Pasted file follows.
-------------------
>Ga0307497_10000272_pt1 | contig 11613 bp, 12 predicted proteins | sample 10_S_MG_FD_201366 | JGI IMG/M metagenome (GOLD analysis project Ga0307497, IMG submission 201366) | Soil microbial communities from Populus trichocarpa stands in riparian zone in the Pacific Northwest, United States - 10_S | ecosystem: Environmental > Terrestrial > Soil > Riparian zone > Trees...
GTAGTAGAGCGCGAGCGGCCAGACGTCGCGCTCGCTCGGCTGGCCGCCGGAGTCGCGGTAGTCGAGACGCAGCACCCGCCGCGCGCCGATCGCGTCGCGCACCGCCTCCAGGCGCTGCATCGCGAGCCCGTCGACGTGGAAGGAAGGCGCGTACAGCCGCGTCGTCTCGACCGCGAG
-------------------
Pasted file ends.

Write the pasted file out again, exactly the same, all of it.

>Ga0307497_10000272_pt1 | contig 11613 bp, 12 predicted proteins | sample 10_S_MG_FD_201366 | JGI IMG/M metagenome (GOLD analysis project Ga0307497, IMG submission 201366) | Soil microbial communities from Populus trichocarpa stands in riparian zone in the Pacific Northwest, United States - 10_S | ecosystem: Environmental > Terrestrial > Soil > Riparian zone > Trees...
GTAGTAGAGCGCGAGCGGCCAGACGTCGCGCTCGCTCGGCTGGCCGCCGGAGTCGCGGTAGTCGAGACGCAGCACCCGCCGCGCGCCGATCGCGTCGCGCACCGCCTCCAGGCGCTGCATCGCGAGCCCGTCGACGTGGAAGGAAGGCGCGTACAGCCGCGTCGTCTCGACCGCGAG